By Drew Armstrong, CQ Staff
FEBRUARY 4, 2009 -- President Obama on Wednesday signed into law a major expansion of health insurance for children, delivering on a Democratic campaign promise and finishing what Democrats tried and failed to do in the last Congress.
Obama signed the legislation (HR 2) just hours after the House had cleared it, underscoring the difference in the political landscape wrought by the 2008 elections.
President Bush twice vetoed similar bills in the 110th Congress.
The House passed the measure by 290-135. No amendments were allowed under the rule that brought the bill to the floor.
Obama said that with enactment of the bill reauthorizing and expanding the State Children's Health Insurance Program (SCHIP), "we fulfill one of the highest responsibilities we have: to ensure the health and well-being of our nation's children.
"It is a responsibility that has only grown more urgent as our economic crisis has deepened, health care costs have exploded, and millions of working families are unable to afford health insurance," the president said.
The House first passed the legislation Jan. 14 by 289-139. The Senate amended it and passed it Jan. 29 by 66-32.
House Majority Leader Steny H. Hoyer, D-Md., described the expansion of the State Children's Health Insurance Program, or SCHIP, as a first step toward making sure all Americans have health insurance coverage.
He compared the problem of America's estimated 46 million uninsured—a figure climbing rapidly in the economic recession—to a leaking ship. "We can't patch every hole today, but if I could choose one leak to stop, it would be the hold where we keep our poor children," Hoyer said.
The bill would provide $32.8 billion extra over the next four and a half years for the program, an amount estimated to allow coverage of an additional 4.1 million children. The program covered about 7 million in 2008.
SCHIP, a joint federal-state program, was created in 1997 under a Democratic president and Republican Congress to provide health insurance to children in families that are low-income, but not poor enough to qualify for the larger Medicaid program. It was initially funded at $40 billion, to be spent over 10 years, and has been credited with reducing the number of children in the nation without health insurance.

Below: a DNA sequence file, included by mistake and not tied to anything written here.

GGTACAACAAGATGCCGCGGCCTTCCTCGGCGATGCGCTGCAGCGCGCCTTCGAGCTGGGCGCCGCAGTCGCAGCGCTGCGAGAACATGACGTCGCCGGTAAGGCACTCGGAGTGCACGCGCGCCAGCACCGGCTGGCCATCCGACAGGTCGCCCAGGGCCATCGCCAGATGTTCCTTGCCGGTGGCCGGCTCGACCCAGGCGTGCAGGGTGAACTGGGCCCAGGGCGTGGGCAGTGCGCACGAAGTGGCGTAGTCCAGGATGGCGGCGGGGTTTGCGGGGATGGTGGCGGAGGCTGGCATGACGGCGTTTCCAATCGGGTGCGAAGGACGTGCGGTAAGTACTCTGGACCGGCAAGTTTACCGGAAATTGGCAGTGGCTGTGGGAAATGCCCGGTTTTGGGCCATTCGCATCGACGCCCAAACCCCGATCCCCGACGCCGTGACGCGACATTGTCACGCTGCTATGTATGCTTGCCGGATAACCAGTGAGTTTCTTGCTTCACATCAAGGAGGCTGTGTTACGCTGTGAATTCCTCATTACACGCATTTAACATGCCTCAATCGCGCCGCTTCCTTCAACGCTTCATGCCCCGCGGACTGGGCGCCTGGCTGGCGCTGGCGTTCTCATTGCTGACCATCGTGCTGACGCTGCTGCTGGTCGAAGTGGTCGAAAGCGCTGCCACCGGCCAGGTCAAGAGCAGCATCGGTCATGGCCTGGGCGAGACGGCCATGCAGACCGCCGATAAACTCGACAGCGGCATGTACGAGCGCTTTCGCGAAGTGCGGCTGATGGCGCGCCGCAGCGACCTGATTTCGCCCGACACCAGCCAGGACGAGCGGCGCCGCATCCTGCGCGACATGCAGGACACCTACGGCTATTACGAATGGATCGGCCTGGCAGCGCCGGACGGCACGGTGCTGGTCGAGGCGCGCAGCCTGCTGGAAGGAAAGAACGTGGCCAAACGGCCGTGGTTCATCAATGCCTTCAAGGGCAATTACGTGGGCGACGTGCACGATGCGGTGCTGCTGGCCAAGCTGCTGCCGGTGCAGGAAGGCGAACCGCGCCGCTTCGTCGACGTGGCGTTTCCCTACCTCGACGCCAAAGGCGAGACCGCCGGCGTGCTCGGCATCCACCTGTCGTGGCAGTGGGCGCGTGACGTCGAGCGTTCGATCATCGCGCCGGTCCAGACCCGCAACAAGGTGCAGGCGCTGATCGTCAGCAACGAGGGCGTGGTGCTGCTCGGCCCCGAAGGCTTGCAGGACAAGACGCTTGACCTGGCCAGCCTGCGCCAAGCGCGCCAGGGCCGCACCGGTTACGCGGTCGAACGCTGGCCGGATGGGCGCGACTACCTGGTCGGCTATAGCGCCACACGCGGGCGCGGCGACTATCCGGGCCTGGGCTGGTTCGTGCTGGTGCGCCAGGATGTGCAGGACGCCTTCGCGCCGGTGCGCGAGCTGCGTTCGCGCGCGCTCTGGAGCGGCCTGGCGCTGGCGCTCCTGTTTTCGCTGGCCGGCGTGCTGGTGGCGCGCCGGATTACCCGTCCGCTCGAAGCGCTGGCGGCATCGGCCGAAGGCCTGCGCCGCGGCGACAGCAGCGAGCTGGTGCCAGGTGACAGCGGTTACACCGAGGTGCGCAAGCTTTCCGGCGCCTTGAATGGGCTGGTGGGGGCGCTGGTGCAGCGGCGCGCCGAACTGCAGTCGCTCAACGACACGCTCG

"This is the same bill, by and large, that we passed in the House by an overwhelming bipartisan majority two weeks ago," said House Energy and Commerce Committee Chairman Henry A. Waxman, D-Calif.
There were a few differences between the original House bill and the final version, as amended by the Senate.
The Senate added a state option to provide dental insurance, boosting to 62 cents per pack the cigarette tax increase that will fund the SCHIP expansion. That will more than double the current excise tax to a total of $1.01 per pack. The original House version called for a 61-cent tax increase.
This year's bill would allow legal immigrant children who have been in the United States for less than five years to enroll, a change from legislation passed and vetoed by President George W. Bush in 2007. That change, along with higher family income eligibility limits and less strict identity checks for enrollment, caused Republicans in both chambers to speak out against the bill.
Rep. Joe Barton of Texas, ranking Republican on the Energy and Commerce Committee, said the program should be targeted to children in families with incomes at or less than 200 percent of the poverty level. He also said stricter rules were needed to keep illegal immigrants out of the program.
"None of those things are met in this bill," Barton said.
The immigrant issue has become a major bone of contention. Democrats loosened identity check and enrollment requirements in order to get more kids into the program.
"You have to show your ID before you cash a check at the grocery store," argued Rep. Michael C. Burgess, R-Texas. "Why should we not require someone to show identification before they sign up for this benefit?"
Sens. Charles E. Grassley, R-Iowa, and Orrin G. Hatch, R-Utah, both voted against the bill in the Senate last week, and Burgess pointedly reminded Democrats of that change of heart. The two GOP senators were key supporters of the SCHIP bill in 2007.
"What does it say about a bipartisan bill when the two principal Republican sponsors in the other body withdrew their support for this bill as it came through the Senate?" asked Burgess.